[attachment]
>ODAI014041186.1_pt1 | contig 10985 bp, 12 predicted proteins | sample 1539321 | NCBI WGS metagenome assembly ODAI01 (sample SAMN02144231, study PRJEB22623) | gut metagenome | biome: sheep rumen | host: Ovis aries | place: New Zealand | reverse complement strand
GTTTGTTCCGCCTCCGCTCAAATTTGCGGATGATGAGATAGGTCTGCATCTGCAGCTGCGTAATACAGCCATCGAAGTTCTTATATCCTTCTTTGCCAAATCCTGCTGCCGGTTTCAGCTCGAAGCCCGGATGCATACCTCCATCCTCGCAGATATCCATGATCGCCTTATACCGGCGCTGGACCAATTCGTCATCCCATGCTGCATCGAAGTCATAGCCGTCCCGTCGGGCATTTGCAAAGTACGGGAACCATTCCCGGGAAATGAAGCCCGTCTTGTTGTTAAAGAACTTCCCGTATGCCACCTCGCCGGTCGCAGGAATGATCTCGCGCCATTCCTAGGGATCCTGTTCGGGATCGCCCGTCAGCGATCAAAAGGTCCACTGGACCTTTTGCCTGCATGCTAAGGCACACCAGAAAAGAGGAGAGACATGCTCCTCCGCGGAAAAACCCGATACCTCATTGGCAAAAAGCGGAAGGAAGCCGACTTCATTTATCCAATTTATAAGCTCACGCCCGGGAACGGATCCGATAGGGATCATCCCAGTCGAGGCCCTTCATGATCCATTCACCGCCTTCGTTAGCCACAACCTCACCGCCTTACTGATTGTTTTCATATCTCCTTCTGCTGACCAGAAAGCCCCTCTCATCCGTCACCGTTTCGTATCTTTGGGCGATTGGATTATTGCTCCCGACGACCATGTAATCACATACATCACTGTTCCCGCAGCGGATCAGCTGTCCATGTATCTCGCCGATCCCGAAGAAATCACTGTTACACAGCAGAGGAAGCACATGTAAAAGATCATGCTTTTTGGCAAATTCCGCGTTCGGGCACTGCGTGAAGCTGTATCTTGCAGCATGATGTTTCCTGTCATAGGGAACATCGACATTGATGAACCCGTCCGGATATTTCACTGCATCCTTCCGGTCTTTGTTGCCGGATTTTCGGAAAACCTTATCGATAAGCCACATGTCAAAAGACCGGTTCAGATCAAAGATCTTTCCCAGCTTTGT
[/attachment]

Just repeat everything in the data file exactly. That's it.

>ODAI014041186.1_pt1 | contig 10985 bp, 12 predicted proteins | sample 1539321 | NCBI WGS metagenome assembly ODAI01 (sample SAMN02144231, study PRJEB22623) | gut metagenome | biome: sheep rumen | host: Ovis aries | place: New Zealand | reverse complement strand
GTTTGTTCCGCCTCCGCTCAAATTTGCGGATGATGAGATAGGTCTGCATCTGCAGCTGCGTAATACAGCCATCGAAGTTCTTATATCCTTCTTTGCCAAATCCTGCTGCCGGTTTCAGCTCGAAGCCCGGATGCATACCTCCATCCTCGCAGATATCCATGATCGCCTTATACCGGCGCTGGACCAATTCGTCATCCCATGCTGCATCGAAGTCATAGCCGTCCCGTCGGGCATTTGCAAAGTACGGGAACCATTCCCGGGAAATGAAGCCCGTCTTGTTGTTAAAGAACTTCCCGTATGCCACCTCGCCGGTCGCAGGAATGATCTCGCGCCATTCCTAGGGATCCTGTTCGGGATCGCCCGTCAGCGATCAAAAGGTCCACTGGACCTTTTGCCTGCATGCTAAGGCACACCAGAAAAGAGGAGAGACATGCTCCTCCGCGGAAAAACCCGATACCTCATTGGCAAAAAGCGGAAGGAAGCCGACTTCATTTATCCAATTTATAAGCTCACGCCCGGGAACGGATCCGATAGGGATCATCCCAGTCGAGGCCCTTCATGATCCATTCACCGCCTTCGTTAGCCACAACCTCACCGCCTTACTGATTGTTTTCATATCTCCTTCTGCTGACCAGAAAGCCCCTCTCATCCGTCACCGTTTCGTATCTTTGGGCGATTGGATTATTGCTCCCGACGACCATGTAATCACATACATCACTGTTCCCGCAGCGGATCAGCTGTCCATGTATCTCGCCGATCCCGAAGAAATCACTGTTACACAGCAGAGGAAGCACATGTAAAAGATCATGCTTTTTGGCAAATTCCGCGTTCGGGCACTGCGTGAAGCTGTATCTTGCAGCATGATGTTTCCTGTCATAGGGAACATCGACATTGATGAACCCGTCCGGATATTTCACTGCATCCTTCCGGTCTTTGTTGCCGGATTTTCGGAAAACCTTATCGATAAGCCACATGTCAAAAGACCGGTTCAGATCAAAGATCTTTCCCAGCTTTGT